“For instance, last year we moved one of our arena shows, Crystal, from Europe to New Zealand. Halfway on its journey to New Zealand we got told it wasn’t travelling there anymore. We ended up having to organise transshipments to get it to the place. The team is incredible and still managed to get the show on time, but the shipping lines are not back to where they were which makes it difficult from an international transit point of view.”

Cirque is very much back to full business now with the revival of Alegría, one of the company’s most iconic shows. It has also launched a new show, Echo, which is currently touring in North America.

“We do a good job of communicating with our tours. We move people from one show to another when they need help or they’re transferring from one city to another, we’re always shuffling people around.

“Alegría is not one show by itself, it’s part of a portfolio of nine shows that all work together to make sure that everybody can do the best show every night wherever they are in the world. It doesn’t matter if it’s your show or somebody else’s show, that’s how we’re all in it together.”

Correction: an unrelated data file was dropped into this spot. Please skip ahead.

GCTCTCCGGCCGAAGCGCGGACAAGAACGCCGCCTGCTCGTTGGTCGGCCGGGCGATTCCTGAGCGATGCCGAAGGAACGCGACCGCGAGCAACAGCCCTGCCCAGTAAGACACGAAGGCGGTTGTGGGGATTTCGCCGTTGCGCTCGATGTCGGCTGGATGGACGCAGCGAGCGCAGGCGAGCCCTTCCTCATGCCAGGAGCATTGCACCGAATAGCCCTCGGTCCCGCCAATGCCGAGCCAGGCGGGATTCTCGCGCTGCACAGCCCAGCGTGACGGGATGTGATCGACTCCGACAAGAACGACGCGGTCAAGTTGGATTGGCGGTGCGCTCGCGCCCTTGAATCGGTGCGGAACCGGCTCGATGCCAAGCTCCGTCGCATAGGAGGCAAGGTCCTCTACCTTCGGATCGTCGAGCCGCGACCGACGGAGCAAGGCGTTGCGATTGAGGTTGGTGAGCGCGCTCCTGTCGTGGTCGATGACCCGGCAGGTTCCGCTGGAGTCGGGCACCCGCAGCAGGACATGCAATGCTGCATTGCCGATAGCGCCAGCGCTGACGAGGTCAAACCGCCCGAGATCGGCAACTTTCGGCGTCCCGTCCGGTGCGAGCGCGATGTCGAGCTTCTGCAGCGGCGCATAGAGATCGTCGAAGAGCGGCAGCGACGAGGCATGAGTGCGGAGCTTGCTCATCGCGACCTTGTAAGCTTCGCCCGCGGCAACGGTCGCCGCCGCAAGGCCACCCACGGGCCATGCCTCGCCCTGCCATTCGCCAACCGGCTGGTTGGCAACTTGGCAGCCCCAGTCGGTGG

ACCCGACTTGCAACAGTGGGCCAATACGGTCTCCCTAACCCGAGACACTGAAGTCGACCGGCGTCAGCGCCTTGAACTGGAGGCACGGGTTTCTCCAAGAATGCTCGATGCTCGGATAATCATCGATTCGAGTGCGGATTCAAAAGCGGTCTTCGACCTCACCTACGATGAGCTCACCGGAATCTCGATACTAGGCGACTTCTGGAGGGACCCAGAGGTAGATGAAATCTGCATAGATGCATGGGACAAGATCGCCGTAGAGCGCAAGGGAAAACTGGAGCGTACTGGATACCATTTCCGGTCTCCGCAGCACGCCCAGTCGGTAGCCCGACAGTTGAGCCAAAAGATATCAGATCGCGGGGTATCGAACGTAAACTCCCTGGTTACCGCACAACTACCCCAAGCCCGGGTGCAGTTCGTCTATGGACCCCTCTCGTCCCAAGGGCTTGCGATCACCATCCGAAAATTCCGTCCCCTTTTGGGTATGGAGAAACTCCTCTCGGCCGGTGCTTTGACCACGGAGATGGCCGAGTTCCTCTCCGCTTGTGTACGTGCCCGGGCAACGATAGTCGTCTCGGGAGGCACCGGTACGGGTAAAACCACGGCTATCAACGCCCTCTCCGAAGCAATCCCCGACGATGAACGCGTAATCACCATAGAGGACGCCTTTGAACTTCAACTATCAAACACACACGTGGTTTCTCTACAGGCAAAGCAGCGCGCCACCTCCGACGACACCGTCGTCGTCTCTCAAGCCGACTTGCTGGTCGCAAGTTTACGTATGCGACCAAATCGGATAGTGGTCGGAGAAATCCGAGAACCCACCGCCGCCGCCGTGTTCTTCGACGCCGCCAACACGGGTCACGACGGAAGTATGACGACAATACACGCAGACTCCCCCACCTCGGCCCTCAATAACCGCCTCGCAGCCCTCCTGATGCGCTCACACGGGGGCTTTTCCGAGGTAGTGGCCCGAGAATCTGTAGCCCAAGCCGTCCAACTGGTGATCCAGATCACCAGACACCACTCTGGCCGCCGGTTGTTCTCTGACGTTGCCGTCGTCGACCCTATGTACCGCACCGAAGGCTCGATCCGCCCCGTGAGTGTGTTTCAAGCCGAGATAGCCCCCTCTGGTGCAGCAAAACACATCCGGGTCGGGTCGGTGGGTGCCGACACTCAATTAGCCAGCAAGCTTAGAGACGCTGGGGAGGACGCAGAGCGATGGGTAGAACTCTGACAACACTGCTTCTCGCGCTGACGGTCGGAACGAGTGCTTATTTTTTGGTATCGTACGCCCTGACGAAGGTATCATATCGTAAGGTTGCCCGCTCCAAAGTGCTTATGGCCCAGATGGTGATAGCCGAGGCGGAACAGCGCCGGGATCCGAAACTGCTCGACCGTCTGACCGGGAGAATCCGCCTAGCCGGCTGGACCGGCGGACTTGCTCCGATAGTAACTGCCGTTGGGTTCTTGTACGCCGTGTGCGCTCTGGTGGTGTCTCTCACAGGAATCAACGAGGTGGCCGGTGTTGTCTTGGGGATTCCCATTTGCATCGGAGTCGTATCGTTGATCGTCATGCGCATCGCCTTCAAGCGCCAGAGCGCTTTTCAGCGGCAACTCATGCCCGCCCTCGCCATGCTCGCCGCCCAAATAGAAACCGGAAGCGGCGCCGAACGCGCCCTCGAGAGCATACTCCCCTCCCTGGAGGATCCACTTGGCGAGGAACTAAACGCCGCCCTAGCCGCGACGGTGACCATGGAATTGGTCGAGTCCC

From 1994 until the end of its 19-year world tour in 2013, Alegría played to more than 14 million spectators around the world, performing in 255 cities across 40 countries globally. In its original incarnation, Alegria performed five successful engagements in London from 1998, including four residencies at the Royal Albert Hall, making London the city the show has visited the most in the world.

In 2019, Alegría (now known as Alegría: In a New Light) was revived to ensure that all its components – stage direction, music, acrobatics, sets, costumes, lighting and makeup designs – would be suited to today’s audience using modern technology. The show was re-energised by an international cast of 62 acrobats, clowns, musicians, and singers.

“Alegría is so important to Cirque du Soleil on the global map. Typically our shows run from 10-15 years because once we’ve gone around the world a couple of times that’s it.”

As part of a renewed agreement, Cirque du Soleil touring shows will be presented in the winter yearly at the Royal Albert Hall through 2028. The company started its annual residency at the Hall in 1996.